Emotional Health

Summer’s Healing Power: Earth, Water, and Light

Ecotherapy is a new kind of psychotherapy that embraces the healing power of the natural world. The basic premise is that by connecting with nature—plants, animals, wind, sun, sky, water, etc.—we experience a spiritual and emotional connection with the world and are able to feel more at peace and grounded.

Grounded is an interesting word, having several meanings here. In the literal sense, nature gives us a connection to the earth itself, the ground. But this word, as an adjective, refers to a state of being well balanced and sensible. An errant pilot or teenager is “grounded” as a way of limiting misbehavior. Being grounded in another sense is generally considered a sign of psychological health and maturity.

Many of the psychological ills that plague us are characterized by feelings of fragility and fragmentation. Grief “tears us apart,” anger makes us “fly off the handle,” and despair causes us to “fall to pieces.”  When experiencing extreme fear, we sometimes feel an almost out-of-body detachment from reality, called depersonalization. When you are under stress people advise you to “pull yourself together.”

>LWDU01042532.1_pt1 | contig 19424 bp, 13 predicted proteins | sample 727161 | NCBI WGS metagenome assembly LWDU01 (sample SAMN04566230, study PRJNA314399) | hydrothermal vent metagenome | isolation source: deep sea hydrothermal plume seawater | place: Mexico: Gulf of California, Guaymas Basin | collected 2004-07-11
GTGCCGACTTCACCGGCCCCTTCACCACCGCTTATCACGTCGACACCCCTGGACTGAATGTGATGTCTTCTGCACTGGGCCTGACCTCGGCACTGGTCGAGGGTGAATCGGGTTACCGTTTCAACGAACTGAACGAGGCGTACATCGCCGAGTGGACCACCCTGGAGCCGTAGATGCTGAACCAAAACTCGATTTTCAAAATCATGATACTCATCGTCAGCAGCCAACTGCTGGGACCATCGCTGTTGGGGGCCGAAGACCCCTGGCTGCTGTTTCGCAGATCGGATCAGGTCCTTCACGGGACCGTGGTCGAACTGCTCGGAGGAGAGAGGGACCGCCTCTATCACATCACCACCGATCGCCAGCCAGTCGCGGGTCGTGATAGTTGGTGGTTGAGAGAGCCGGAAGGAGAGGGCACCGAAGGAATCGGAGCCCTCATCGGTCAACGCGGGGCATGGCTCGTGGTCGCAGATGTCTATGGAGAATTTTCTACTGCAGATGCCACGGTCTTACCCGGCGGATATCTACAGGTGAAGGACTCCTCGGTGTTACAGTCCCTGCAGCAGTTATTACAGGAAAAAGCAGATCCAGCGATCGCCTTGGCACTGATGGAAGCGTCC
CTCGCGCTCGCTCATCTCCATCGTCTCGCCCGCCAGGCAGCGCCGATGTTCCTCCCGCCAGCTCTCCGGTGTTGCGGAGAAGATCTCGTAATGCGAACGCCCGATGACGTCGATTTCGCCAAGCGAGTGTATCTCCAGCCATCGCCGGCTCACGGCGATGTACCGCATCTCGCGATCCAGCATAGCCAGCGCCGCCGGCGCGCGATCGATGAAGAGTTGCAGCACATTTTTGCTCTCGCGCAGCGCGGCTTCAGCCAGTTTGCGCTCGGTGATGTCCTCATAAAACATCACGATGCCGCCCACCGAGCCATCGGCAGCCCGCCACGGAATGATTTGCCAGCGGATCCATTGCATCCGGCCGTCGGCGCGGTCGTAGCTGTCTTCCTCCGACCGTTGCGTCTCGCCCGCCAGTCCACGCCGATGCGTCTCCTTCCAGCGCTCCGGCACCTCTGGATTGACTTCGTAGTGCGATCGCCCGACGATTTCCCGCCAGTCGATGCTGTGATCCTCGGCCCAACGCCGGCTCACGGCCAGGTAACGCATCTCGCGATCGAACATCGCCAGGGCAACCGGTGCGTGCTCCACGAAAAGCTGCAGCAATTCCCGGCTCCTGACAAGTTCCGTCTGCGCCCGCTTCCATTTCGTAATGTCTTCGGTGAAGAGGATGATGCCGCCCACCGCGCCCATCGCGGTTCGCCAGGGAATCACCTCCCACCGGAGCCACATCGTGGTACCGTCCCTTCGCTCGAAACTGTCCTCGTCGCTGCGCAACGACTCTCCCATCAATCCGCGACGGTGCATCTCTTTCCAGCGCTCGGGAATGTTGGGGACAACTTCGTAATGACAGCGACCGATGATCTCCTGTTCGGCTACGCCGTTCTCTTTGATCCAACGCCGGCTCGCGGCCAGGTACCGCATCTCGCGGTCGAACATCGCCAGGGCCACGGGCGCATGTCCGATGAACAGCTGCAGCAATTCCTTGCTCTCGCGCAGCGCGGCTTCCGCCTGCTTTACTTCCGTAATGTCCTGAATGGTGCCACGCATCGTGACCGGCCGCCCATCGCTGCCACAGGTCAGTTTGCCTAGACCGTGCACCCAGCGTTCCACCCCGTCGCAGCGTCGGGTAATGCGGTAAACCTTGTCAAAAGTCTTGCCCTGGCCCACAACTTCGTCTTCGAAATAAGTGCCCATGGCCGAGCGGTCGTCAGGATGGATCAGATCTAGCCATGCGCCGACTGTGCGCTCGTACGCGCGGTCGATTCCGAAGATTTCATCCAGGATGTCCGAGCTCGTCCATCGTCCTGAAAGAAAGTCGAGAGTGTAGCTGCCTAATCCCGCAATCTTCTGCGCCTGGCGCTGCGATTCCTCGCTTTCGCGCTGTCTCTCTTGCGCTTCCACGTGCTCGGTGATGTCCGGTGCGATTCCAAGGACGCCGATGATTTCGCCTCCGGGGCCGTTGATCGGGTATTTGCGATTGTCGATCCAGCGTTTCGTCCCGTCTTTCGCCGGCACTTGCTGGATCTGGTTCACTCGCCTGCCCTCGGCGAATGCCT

Many symptoms of stress and distress involve efforts to master emotions, or soothe feelings of fragmentation. Eating disorders, addictions, and compulsions of many kinds are attempts to overcome the anxiety and emptiness—an inability to hold it together.

The rising popularity of yoga and other spirituality-oriented practices reflect our need for groundedness. Proponents say that yoga provides a sense of inner peace and a connectedness with ourselves and the outer world that is healing. Similarly, mindfulness, broadly defined as being aware of the present moment, has been advocated as a way to feel more grounded. Mindfulness training is used as a therapeutic technique by focusing one’s awareness on the present moment, while also calmly acknowledging and accepting one’s feelings, thoughts, and bodily sensations. It derives from Zen philosophy that urges the nonjudgmental observation of one’s feelings and perceptions.

In our culture, we are prone to avoid, block, or soothe painful feelings, but this approach is based on the idea that accepting, rather than fighting feelings, is a better way. In trying to fight or avoid pain, we often make it worse. It leads to debilitating defense mechanisms—denial, projection, displacement, etc.—and destructive self-medicating behaviors and addictions.

Mindfulness is an essential part of the practice of meditation.  Being in a meditative state literally can change your brain wave patterns, measurable by EEG and other techniques. Pema Chodron, a Buddhist nun who has written several very popular books about Zen practices, says the mind is like the sky. Your thoughts are the weather—sun, clouds, rain, etc. The view changes dramatically at times but it is always fleeting. This analogy helps us visualize the idea that thoughts can pass through, be observed and experienced, but that patient, non-reactive reflection allows us to see them blow away again.